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In light of today’s tragic school shooting in Santa Fe, Texas, you might have some questions about gun laws in the state. Here are the basics:
1. Texas is an open carry state
2. Minors can’t buy guns
It’s illegal to sell a long gun to anyone under 18.
It’s illegal to sell a handgun to anyone under 21.
3. Minors can (sometimes) possess guns
There is no minimum age to possess a gun in Texas. So while a 17 — or 15, or 12-year old — can’t buy a gun, they can legally be given a gun by an adult. If they have parental permission.
As Charles C. W. Cooke explains in the National Review, “While there is no minimum age to possess firearms in Texas, it remains illegal in the state for to sell, lease, rent, or give a firearm to a person under 18 years of age without a parent’s permission.”
Still, there’s a catch…
4. Adults are criminally liable for gun activity by minors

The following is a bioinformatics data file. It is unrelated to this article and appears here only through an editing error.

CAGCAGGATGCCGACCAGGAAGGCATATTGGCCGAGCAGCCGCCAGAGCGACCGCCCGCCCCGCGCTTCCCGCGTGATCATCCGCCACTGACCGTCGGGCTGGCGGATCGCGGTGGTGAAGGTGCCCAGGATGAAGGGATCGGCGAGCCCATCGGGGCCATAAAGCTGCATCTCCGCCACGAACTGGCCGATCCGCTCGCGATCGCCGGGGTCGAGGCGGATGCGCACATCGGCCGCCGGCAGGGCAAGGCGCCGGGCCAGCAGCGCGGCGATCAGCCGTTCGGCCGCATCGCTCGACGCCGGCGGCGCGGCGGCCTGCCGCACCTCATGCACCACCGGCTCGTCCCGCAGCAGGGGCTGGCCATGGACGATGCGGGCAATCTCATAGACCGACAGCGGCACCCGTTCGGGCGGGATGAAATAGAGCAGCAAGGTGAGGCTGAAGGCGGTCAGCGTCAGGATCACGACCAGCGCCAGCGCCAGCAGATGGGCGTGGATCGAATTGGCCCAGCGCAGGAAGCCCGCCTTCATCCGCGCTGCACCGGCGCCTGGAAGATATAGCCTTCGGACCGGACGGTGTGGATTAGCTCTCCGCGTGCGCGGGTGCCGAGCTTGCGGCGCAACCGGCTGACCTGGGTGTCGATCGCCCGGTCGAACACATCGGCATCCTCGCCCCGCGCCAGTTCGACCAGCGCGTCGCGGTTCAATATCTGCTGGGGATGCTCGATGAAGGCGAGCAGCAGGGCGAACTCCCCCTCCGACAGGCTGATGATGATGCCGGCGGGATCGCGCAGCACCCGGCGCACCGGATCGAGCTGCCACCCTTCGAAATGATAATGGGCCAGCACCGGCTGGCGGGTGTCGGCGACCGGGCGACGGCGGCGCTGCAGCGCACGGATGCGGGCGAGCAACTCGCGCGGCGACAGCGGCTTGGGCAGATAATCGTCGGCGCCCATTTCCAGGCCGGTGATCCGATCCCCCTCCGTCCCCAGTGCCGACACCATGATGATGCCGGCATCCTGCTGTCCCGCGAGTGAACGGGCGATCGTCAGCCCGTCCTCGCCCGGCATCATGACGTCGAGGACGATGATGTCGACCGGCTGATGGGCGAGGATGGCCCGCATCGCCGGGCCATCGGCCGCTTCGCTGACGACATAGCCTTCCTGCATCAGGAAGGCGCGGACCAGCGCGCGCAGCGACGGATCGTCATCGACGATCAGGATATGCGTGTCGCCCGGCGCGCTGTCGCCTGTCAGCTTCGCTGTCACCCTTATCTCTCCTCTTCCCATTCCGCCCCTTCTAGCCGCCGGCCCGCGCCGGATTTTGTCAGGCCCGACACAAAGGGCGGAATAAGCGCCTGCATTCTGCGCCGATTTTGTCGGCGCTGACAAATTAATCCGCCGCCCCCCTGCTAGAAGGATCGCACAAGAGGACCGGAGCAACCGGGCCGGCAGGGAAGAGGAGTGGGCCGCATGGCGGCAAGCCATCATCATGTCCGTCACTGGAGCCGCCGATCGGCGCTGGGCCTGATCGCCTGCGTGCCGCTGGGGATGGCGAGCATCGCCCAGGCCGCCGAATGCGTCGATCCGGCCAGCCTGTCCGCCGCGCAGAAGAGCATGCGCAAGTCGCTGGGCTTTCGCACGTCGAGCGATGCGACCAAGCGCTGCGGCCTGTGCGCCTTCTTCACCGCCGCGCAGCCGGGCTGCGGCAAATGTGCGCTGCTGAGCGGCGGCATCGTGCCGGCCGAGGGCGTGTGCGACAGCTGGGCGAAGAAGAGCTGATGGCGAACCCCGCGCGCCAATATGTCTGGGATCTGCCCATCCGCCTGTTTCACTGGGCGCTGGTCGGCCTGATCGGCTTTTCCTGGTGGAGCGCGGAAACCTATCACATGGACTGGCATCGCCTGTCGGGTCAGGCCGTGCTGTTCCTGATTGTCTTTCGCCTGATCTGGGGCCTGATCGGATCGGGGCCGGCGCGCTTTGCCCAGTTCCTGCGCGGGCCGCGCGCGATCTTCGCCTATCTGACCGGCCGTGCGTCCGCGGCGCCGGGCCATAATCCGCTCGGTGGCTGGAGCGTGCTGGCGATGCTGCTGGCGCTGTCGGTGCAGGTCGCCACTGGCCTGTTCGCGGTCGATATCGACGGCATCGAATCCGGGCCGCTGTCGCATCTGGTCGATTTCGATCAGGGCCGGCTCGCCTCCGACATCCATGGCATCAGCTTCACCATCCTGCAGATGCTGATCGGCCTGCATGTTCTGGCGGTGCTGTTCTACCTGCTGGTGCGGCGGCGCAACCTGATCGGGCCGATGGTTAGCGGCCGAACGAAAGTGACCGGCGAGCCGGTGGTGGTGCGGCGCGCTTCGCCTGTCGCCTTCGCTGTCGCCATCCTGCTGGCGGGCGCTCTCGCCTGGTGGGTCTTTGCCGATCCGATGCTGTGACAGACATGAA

The Texas penal code holds adults responsible if a minor gains access to a “readily dischargeable firearm” (i.e. one that is loaded) and fires it. The penalties are even stiffer if a person is shot by the minor.
This means that adults can be held liable for something like a school shooting by a minor if it can be proven that they were criminally negligent with regard to that minor’s access to weapons.
The laws here are nuanced, but there is a chance an adult might be held at least partially responsible for today’s events, along with the shooter.
5. Students may not carry firearms at Santa Fe ISD schools
The school district where the shooting occurred doesn’t let students carry firearms, replica guns, BB guns, and the like on campus.
The District Code Of Conduct notes: “Mandatory expulsion under the federal Gun Free Schools Act does not apply to a firearm that is lawfully stored inside a locked vehicle, or to firearms used in activities approved and authorized by the district when the district has adopted appropriate safeguards to ensure student safety.”
6. Teachers can carry in some school districts
As reported by Texas station WOAI, as of this February at least 110 of Texas’ nearly 1,300 school districts allow staff to carry firearms. Caller Times put that number at 172 districts, so there is some ambiguity here. Which districts allow staff to carry is not readily available, but school districts are free to appoint “School Marshalls”: armed staff members whose purposes is “to prevent the act of murder or serious bodily injury on school premises.”